November 15, 2020 11:29:39 am
Written by Niki Kitsantonis
Athens, the Greek capital, had not had a dedicated, purpose-built Muslim place of worship since the expulsion of Ottoman forces in 1833, a gap that officials have long sought to fill. The first act of Parliament aimed at opening a mosque came in 1890, an effort that intensified in recent decades as the Muslim community has grown, now praying in dozens of unpermitted makeshift venues like basements, garages and parking lots.
In the face of objections from the powerful Orthodox Church and from nationalists who associate Islam with foreign occupation, plans repeatedly came to nothing over the years, leaving Athens as virtually the only European Union capital without a purpose-built place of worship for Muslims.
But in 2006 Parliament approved construction of a fully state-funded, state-run mosque in Athens — the only such arrangement in the European Union, Greek officials say. The opening, initially scheduled for 2010, finally arrived early this month after the project surmounted a mountain of red tape and legal challenges.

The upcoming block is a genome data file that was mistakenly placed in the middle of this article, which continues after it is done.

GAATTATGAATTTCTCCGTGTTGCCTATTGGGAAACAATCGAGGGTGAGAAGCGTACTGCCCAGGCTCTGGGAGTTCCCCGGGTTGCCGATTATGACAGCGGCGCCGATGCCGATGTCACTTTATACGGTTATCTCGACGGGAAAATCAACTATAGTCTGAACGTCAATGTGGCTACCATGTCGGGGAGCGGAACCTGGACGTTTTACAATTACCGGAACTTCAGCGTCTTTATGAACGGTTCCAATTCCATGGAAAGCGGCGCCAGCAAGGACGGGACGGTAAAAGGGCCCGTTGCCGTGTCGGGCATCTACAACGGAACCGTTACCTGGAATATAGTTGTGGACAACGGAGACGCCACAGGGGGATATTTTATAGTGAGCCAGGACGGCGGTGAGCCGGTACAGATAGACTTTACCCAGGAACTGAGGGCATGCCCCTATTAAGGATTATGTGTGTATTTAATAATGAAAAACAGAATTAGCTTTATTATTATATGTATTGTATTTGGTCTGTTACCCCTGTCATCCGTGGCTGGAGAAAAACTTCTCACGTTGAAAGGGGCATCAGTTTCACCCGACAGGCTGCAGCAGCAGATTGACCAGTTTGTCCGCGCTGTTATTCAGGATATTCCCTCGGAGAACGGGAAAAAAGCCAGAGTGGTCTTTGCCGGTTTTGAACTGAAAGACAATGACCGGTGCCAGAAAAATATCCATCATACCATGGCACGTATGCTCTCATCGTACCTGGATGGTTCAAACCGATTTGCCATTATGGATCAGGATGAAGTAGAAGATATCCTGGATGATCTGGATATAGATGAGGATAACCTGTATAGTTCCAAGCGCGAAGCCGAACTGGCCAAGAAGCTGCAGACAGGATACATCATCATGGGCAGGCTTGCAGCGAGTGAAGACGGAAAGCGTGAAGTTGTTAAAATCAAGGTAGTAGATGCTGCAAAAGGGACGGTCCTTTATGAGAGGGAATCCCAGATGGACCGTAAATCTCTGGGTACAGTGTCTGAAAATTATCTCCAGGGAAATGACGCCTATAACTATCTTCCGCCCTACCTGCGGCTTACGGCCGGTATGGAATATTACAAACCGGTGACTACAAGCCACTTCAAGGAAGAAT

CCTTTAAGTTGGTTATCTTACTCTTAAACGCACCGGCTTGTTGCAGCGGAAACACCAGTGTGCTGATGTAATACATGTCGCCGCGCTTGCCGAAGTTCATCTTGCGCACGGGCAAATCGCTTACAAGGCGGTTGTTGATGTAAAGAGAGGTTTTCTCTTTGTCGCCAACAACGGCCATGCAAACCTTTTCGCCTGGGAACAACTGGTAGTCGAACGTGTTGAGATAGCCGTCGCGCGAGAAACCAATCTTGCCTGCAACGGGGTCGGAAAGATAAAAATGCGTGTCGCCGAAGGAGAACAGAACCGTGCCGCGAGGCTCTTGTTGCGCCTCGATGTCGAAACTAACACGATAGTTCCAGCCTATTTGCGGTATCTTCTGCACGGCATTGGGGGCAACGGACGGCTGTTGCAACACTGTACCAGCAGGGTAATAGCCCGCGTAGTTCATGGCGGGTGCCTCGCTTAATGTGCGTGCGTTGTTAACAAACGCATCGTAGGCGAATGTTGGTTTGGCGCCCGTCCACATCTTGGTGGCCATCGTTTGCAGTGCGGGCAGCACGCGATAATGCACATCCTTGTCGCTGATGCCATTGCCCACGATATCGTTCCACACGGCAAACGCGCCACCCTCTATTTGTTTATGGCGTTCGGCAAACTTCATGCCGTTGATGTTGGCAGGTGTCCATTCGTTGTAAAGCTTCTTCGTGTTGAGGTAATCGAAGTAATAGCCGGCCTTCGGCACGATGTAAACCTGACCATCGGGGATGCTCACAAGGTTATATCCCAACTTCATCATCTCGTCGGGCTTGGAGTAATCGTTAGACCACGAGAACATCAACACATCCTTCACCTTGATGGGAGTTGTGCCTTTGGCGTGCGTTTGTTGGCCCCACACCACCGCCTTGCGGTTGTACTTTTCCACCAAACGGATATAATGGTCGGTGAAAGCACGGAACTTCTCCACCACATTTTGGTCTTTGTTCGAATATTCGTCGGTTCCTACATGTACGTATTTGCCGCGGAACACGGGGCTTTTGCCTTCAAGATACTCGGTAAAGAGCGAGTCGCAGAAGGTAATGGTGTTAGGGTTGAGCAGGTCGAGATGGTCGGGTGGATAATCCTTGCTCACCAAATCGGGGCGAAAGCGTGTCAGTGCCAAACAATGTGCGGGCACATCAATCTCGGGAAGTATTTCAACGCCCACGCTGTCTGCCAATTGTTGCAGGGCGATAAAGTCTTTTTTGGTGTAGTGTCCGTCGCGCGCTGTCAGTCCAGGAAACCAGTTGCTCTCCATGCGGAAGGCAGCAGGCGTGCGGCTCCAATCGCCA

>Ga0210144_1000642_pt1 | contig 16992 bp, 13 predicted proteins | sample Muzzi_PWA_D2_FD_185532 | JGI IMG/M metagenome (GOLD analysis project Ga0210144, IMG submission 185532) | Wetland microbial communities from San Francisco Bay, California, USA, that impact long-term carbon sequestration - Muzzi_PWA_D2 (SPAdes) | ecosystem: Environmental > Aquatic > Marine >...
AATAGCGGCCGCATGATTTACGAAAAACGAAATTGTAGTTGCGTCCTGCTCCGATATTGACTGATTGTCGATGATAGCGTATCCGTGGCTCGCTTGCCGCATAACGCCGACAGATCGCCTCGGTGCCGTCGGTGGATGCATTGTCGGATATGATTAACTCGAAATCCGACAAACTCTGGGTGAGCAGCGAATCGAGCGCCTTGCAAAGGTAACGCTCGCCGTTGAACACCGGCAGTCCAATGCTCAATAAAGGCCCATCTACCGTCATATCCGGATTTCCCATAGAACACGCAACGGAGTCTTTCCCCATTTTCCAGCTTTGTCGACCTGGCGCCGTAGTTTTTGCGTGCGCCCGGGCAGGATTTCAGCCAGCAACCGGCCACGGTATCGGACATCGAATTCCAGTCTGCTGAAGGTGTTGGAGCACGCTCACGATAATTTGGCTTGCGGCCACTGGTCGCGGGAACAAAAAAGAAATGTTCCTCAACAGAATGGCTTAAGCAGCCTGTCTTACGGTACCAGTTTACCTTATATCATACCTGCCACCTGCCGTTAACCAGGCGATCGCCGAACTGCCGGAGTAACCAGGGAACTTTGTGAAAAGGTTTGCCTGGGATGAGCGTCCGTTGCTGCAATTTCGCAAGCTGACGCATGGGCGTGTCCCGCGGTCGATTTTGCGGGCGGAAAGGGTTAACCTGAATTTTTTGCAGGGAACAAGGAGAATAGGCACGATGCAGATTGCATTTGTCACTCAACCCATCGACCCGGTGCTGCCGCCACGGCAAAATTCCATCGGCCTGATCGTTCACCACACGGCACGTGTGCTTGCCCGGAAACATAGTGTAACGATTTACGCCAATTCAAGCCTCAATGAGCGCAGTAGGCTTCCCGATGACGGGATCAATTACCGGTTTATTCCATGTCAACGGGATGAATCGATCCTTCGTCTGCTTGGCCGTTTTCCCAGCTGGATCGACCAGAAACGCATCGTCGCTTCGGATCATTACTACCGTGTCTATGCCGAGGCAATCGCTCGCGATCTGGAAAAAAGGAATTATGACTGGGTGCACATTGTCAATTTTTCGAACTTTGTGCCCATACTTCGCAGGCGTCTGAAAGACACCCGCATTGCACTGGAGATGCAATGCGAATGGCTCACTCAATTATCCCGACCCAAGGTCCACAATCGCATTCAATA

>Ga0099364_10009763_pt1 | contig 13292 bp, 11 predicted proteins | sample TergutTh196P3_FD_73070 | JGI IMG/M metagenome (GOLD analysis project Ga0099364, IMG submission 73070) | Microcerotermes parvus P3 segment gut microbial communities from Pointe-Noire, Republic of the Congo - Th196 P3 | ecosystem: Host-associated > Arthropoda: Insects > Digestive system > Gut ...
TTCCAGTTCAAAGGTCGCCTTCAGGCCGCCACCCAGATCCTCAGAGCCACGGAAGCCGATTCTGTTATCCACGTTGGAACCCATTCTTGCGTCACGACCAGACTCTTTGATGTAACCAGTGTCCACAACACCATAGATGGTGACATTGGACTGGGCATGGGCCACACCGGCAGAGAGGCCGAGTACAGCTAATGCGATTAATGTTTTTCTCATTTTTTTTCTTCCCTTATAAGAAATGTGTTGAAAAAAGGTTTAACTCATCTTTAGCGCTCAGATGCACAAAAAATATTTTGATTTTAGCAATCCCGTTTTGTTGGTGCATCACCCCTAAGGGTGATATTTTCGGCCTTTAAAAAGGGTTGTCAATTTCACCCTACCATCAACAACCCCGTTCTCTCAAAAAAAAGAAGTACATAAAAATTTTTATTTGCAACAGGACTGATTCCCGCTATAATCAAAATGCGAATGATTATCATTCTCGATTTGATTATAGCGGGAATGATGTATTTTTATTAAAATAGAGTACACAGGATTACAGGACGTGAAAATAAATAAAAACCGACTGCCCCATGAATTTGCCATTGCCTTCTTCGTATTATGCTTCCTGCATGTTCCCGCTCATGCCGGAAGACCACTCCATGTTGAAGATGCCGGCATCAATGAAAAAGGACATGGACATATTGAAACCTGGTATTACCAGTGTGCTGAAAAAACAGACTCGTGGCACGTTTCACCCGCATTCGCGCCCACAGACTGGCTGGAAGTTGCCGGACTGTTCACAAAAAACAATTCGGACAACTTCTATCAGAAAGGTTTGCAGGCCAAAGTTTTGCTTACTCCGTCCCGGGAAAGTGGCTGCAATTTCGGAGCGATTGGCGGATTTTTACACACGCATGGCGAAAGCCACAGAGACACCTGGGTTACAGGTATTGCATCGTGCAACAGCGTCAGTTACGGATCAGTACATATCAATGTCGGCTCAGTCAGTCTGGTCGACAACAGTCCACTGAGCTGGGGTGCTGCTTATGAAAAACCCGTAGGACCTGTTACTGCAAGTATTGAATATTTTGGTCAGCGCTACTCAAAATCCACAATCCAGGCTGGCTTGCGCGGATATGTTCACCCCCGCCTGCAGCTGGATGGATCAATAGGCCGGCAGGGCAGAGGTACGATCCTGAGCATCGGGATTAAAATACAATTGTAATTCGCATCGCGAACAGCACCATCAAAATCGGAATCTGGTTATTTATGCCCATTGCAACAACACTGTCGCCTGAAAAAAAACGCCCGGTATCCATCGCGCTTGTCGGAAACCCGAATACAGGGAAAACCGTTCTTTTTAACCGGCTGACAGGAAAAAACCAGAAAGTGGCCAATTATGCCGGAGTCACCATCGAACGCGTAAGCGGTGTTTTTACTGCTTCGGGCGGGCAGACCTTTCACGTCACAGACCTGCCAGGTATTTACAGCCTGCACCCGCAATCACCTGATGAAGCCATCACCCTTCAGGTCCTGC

With the coronavirus spiking, though, restrictions immediately limited a building designed for around 350 worshippers to only 13 at a time. Then, the day after the mosque’s first Friday Prayer, Greece returned to a national lockdown, forcing it to shut completely for now.
“My feelings are split in two,” Mohammed Zaki, the mosque’s 55-year-old imam, said. “On the one hand I feel incredible relief and happiness; finally we have a mosque we can pray in.”
But his joy, he said, was tempered both by the COVID-related restrictions and the fact that dozens of makeshift mosques in the capital were now likely to close.
“I hurt for those who come to pray and are turned away,” he added.
Some Muslims say the new mosque signals a welcome shift in Greek attitudes.
Muhammad Shabir Dhama, a 60-year-old restaurant owner from Pakistan, was positively beaming when interviewed on the mosque’s grounds on the day the lockdown was announced.
“I have no words,” he said, wearing prayer robes, a face mask and protective shoe coverings. “I’d like to say a big thank-you to the Greek government and to everyone who helped make this happen.”
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